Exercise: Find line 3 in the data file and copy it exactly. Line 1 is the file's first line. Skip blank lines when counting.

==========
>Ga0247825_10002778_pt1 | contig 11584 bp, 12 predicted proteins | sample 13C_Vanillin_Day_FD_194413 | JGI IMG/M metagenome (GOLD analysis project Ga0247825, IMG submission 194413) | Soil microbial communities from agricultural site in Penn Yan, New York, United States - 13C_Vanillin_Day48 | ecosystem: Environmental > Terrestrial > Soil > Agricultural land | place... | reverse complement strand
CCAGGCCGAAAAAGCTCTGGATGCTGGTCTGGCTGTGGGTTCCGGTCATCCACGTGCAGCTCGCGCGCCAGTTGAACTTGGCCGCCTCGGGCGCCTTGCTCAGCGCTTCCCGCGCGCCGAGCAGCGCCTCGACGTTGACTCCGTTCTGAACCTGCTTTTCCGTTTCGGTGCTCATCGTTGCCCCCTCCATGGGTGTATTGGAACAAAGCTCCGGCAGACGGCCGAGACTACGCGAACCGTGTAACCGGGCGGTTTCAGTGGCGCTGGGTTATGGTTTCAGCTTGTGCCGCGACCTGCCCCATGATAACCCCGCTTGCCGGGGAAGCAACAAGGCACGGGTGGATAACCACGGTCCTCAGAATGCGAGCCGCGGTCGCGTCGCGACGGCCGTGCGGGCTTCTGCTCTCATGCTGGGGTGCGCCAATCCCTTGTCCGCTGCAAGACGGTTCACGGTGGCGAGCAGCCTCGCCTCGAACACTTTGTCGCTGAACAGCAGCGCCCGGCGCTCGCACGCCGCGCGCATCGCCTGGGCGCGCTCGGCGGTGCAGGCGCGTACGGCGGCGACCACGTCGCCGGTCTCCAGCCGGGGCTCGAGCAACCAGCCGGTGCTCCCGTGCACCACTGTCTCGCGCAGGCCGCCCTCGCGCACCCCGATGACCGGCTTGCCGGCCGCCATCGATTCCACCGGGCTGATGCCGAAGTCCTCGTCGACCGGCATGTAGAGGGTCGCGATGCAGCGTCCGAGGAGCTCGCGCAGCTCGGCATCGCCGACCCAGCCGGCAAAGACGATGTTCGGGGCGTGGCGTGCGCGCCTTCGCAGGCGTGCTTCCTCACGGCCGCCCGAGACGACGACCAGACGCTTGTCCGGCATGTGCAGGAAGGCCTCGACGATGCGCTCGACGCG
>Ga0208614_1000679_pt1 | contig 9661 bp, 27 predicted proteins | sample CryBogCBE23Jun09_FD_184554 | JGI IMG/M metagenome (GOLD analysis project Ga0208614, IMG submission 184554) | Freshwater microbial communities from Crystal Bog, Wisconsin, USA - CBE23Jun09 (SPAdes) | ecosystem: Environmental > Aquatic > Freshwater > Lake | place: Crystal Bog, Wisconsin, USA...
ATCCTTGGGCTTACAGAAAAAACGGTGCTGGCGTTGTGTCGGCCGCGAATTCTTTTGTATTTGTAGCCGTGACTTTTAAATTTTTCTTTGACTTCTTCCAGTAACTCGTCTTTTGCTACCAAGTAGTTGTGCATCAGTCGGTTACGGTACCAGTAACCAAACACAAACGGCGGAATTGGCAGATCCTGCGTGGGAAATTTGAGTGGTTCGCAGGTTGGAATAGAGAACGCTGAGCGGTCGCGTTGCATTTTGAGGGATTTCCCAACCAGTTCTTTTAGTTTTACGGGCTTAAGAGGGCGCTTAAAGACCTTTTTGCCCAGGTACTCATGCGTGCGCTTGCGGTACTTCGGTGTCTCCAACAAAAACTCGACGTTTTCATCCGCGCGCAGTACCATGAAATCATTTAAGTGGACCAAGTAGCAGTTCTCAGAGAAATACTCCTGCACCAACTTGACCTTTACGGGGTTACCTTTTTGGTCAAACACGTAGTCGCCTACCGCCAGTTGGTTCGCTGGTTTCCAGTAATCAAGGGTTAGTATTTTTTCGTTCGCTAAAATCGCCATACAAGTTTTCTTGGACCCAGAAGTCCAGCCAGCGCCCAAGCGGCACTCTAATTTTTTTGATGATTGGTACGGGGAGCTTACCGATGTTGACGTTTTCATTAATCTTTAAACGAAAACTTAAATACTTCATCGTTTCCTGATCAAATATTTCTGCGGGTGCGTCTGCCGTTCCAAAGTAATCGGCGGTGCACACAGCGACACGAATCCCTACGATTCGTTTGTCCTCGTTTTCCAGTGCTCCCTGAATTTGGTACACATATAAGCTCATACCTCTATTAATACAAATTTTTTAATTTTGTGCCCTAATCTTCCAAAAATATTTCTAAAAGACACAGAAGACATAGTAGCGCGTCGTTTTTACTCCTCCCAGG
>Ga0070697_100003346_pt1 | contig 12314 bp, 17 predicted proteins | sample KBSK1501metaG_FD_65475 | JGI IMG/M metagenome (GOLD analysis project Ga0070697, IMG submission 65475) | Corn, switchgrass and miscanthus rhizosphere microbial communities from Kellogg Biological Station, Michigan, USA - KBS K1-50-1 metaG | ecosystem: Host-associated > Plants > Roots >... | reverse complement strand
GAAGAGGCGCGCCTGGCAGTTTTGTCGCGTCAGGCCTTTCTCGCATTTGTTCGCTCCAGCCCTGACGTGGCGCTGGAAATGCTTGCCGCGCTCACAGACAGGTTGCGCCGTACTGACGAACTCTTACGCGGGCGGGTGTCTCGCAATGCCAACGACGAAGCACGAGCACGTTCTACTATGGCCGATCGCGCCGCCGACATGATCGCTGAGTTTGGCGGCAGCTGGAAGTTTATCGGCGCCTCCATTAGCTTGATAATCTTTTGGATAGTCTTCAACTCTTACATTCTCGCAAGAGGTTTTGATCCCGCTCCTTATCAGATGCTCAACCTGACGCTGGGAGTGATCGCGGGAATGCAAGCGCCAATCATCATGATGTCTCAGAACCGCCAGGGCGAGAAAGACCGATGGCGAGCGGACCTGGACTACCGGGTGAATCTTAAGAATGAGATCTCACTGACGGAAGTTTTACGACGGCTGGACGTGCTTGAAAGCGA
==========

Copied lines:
>Ga0208614_1000679_pt1 | contig 9661 bp, 27 predicted proteins | sample CryBogCBE23Jun09_FD_184554 | JGI IMG/M metagenome (GOLD analysis project Ga0208614, IMG submission 184554) | Freshwater microbial communities from Crystal Bog, Wisconsin, USA - CBE23Jun09 (SPAdes) | ecosystem: Environmental > Aquatic > Freshwater > Lake | place: Crystal Bog, Wisconsin, USA...